While Americans were going to the polls in November something big happened in India. It has presented an unexpected buying opportunity for nimble investors who don't mind taking on some additional risk.
Without warning on Nov. 8, India's Prime Minister Narendra Modi announced that the existing large denomination rupee bills would be scrapped. The idea was to help eradicate the endemic corruption that plagues the country.
Anyone holding such currency would need to swap the notes for new ones, and if they were exchanging more than a small amount of cash the owners of the currency would pay a tax to the government.
"That move took everyone by surprise, both domestic and foreign," says Win Thin, global head of emerging market currency strategy at Brown Brothers Harriman in New York. "It caused all sorts of problems."
Specifically, the lack of cash, in what is an overwhelmingly cash-based society, squeezed the economy, bringing much of it to a halt. India had seen growth at a fair clip earlier in the year.
The Nikkei India Manufacturing Purchasing Managers index, which measures the health of the factory sector, dropped from 52.3 in November to 49.6 in December. Readings of less than 50 indicate contraction in the sector.
That, of course, sent stocks in the country down. The iShares MSCI India exchange-traded fund (ticker: INDA), which tracks a basket of Indian stocks, is down 5 percent since the currency announcement. That compares with a 6.4 percent rally in the Standard & Poor's 500 index. The decline in India's stock market has stabilized over the past few weeks.
Why buy now? This pullback should come as no surprise to investors. Still, the drop in prices now presents an opportunity for investors to jump into the sector. They might want to consider doing so because India's cash crunch is likely to be a transitory problem.
"For India, we still have a positive view for the medium-to-long term," says Stephen Wood, chief market strategist at Russell Investments in New York.
If you don't mind holding on to your investments for a few years rather than a few weeks, then using the drop in stock prices as an opportunity to buy stocks at better prices might make sense.
Wood warns that as with any investment in emerging markets there will be volatility. But with that additional risk should come the potential for better returns.
"India's economic cycle is enviable within the emerging market space," Wood says. "There are a lot of reforms that will be maintained."
Indian reforms include those aimed at liberalizing its economy by deregulating energy pricing, eliminating minimum pricing on agricultural goods and allowing greater foreign investment in key domestic industries. Such changes should help the economy attain a high rate of economic growth in the future, and provide a good backdrop for stock investors.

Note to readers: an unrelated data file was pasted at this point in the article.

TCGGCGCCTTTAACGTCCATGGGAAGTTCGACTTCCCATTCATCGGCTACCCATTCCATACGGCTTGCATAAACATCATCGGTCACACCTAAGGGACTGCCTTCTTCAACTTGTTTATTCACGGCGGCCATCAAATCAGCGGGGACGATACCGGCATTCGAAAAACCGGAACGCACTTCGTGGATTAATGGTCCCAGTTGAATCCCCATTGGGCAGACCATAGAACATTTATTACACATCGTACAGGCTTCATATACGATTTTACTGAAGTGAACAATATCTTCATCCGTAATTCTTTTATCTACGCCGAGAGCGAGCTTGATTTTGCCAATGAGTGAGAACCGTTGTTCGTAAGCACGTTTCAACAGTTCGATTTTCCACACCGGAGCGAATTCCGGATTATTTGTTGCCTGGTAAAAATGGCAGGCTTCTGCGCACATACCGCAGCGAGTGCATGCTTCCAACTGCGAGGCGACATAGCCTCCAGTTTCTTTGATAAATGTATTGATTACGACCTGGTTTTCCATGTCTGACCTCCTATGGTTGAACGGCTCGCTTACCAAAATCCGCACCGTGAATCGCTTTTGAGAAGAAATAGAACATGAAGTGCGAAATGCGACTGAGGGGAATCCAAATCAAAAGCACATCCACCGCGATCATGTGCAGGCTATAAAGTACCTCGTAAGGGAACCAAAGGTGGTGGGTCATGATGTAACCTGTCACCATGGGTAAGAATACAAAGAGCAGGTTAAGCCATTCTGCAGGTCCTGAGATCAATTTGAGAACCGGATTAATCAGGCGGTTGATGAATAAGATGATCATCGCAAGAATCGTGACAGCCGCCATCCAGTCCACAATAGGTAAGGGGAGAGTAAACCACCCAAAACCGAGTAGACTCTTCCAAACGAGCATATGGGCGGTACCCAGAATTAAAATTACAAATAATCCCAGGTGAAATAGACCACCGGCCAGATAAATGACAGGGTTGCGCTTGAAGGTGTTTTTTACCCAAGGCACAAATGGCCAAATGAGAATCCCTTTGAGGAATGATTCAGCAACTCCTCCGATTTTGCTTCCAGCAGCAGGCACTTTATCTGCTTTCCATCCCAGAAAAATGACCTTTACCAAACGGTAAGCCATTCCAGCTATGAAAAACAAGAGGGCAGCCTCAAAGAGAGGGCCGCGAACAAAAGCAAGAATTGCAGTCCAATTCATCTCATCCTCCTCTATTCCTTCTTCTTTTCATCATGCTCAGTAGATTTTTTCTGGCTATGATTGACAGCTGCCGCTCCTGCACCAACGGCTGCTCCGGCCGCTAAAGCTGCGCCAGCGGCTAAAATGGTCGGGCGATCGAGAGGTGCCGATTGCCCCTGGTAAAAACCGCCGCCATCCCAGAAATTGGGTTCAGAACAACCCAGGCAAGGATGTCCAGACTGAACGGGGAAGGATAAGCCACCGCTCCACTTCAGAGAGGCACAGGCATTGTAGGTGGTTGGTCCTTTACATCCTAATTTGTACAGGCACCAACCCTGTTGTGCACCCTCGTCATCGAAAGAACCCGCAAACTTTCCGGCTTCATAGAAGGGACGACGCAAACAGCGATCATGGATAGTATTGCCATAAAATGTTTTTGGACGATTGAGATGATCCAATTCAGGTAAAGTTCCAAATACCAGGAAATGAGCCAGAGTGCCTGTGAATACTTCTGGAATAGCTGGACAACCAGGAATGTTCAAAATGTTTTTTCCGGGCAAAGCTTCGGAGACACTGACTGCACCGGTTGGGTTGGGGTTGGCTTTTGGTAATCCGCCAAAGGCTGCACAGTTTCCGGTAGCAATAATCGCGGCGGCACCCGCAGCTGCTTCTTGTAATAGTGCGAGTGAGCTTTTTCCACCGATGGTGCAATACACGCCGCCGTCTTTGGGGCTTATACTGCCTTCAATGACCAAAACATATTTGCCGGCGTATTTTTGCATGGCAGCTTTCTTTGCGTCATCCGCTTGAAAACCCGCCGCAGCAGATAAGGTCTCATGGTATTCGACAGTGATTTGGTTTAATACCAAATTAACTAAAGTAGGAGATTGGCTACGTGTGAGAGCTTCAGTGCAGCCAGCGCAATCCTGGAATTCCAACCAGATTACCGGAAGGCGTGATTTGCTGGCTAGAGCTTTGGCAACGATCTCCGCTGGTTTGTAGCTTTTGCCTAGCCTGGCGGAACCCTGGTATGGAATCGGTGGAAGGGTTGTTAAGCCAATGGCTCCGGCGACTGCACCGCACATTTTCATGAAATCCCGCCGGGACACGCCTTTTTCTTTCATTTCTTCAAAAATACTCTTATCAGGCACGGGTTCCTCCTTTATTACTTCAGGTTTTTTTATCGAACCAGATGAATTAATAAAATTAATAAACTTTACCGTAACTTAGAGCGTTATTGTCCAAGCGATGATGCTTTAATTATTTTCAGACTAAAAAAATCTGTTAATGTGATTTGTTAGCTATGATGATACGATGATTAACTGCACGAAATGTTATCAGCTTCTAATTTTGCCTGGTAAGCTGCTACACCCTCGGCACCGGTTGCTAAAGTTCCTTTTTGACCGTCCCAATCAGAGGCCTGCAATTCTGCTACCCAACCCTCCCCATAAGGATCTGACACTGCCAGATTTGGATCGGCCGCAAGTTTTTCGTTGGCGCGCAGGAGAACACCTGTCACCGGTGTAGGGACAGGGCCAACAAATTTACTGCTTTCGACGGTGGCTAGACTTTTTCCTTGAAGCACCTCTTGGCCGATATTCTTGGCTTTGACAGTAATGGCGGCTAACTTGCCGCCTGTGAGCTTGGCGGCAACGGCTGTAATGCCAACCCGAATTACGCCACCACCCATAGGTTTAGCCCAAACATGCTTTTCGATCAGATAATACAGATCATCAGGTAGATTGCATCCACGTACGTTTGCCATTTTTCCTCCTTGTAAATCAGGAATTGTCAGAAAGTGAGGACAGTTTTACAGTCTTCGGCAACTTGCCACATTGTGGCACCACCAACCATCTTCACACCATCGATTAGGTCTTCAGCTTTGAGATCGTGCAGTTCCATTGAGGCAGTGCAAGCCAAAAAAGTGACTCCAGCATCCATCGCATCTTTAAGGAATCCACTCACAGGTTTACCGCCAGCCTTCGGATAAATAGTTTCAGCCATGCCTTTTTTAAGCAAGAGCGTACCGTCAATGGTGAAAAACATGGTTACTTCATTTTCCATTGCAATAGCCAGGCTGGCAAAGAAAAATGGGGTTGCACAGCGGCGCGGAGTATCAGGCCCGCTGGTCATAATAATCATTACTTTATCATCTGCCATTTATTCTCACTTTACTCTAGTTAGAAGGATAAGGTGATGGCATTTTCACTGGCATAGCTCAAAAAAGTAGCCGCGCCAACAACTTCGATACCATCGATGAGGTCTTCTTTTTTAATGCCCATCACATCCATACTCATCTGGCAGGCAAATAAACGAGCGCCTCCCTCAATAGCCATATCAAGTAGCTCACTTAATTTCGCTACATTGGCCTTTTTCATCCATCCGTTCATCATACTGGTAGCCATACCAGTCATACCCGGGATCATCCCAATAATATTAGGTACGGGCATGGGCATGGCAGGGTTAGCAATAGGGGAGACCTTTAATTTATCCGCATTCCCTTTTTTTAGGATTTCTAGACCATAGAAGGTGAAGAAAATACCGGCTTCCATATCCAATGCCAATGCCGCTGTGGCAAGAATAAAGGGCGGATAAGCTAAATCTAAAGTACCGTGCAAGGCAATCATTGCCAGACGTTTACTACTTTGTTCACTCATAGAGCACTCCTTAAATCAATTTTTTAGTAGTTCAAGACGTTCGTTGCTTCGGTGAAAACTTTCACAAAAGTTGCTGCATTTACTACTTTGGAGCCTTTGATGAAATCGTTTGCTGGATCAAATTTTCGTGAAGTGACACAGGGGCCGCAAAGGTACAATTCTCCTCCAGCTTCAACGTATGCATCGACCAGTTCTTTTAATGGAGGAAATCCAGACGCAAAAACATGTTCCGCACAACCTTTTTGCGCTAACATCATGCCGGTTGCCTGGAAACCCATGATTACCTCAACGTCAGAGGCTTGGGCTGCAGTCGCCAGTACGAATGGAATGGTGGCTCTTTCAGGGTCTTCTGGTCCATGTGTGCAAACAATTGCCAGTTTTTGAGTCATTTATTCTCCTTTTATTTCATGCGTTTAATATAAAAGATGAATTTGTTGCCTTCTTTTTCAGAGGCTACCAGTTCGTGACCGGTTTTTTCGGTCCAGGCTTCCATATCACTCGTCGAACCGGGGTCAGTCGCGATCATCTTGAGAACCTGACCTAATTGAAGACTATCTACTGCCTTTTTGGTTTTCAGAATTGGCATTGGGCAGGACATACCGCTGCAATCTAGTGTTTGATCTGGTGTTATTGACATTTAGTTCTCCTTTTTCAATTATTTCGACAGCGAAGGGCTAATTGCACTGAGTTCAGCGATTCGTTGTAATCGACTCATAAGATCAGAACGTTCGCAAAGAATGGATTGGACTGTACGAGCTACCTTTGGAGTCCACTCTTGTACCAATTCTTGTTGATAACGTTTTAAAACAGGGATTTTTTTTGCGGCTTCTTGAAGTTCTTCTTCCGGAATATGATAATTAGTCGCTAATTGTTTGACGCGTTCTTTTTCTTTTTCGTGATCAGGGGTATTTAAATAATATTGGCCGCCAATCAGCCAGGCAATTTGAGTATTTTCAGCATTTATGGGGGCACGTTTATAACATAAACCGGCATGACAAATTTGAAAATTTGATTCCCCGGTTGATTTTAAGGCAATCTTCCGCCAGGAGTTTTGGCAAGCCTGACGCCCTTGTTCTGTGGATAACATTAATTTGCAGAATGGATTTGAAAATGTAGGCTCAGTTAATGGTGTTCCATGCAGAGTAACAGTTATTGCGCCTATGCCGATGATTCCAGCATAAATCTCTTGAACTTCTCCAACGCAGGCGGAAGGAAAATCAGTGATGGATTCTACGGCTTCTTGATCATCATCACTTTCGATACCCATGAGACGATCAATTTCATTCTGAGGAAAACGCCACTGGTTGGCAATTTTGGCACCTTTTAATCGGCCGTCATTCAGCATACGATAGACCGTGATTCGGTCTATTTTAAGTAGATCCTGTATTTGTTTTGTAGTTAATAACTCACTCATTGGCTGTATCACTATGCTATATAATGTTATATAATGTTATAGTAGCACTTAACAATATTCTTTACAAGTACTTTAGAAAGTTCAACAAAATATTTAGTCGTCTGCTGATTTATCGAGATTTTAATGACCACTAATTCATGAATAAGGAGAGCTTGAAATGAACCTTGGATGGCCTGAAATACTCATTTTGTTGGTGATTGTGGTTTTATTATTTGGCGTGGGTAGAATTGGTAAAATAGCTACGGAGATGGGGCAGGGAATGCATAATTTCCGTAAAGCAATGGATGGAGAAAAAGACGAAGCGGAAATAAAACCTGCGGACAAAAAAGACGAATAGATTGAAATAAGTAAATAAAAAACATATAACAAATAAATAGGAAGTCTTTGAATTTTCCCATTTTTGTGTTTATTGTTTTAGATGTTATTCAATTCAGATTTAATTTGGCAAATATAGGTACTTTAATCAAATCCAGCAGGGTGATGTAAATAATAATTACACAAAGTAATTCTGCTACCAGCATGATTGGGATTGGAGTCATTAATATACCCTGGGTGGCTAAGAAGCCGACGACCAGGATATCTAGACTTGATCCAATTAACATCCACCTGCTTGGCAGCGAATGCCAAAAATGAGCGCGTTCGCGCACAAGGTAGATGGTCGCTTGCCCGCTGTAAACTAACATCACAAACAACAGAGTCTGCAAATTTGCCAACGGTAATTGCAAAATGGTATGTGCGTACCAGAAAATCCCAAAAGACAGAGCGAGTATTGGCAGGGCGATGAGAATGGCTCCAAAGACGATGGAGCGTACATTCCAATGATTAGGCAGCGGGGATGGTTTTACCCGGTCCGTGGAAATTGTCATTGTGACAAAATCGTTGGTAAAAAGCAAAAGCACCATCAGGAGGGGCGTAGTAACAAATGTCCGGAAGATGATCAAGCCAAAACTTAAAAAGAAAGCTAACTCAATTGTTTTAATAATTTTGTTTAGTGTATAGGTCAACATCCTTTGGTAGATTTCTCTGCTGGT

It's also worth noting that prior to the ill-fated cash crunch India boasted stellar economic growth that was faster than China, which itself had been a standout of fast growth in the emerging world for years.
Not everyone's so optimistic. Of course, there are still worries about whether reform and economic growth will result in higher stock returns.
"Not withstanding the political reforms and the efforts to clean up the black market, it seems like India is always positioned really well but continually disappoints in the equity markets," says Jack Ablin, chief investment officer at BMO Private Bank in Chicago.
Put more simply, there are risks that investing in the country won't work out as planned.
How to invest. You don't need to find a broker to buy individual securities in India. Instead, try looking at various types of specialty funds.
Two mutual funds that specialize in Indian stocks are Matthews India Investor ( MINDX) and the Wasatch Emerging India Investor ( WAINX). The Matthews fund has annual expenses of 1.11 percent, while the Wasatch fund costs 1.82 percent, or $111 and $182 annually, respectively, per $10,000 invested.
For those who prefer to invest in ETFs, try the PowerShares India ETF ( PIN) or the INDA ETF. These funds have annual expenses of 0.82 percent and 0.71 percent, respectively.
The benefits of the ETFs are clearly the lower annual expenses. Plus, there is the ability to sell an ETF during market hours whereas there isn't with mutual funds.
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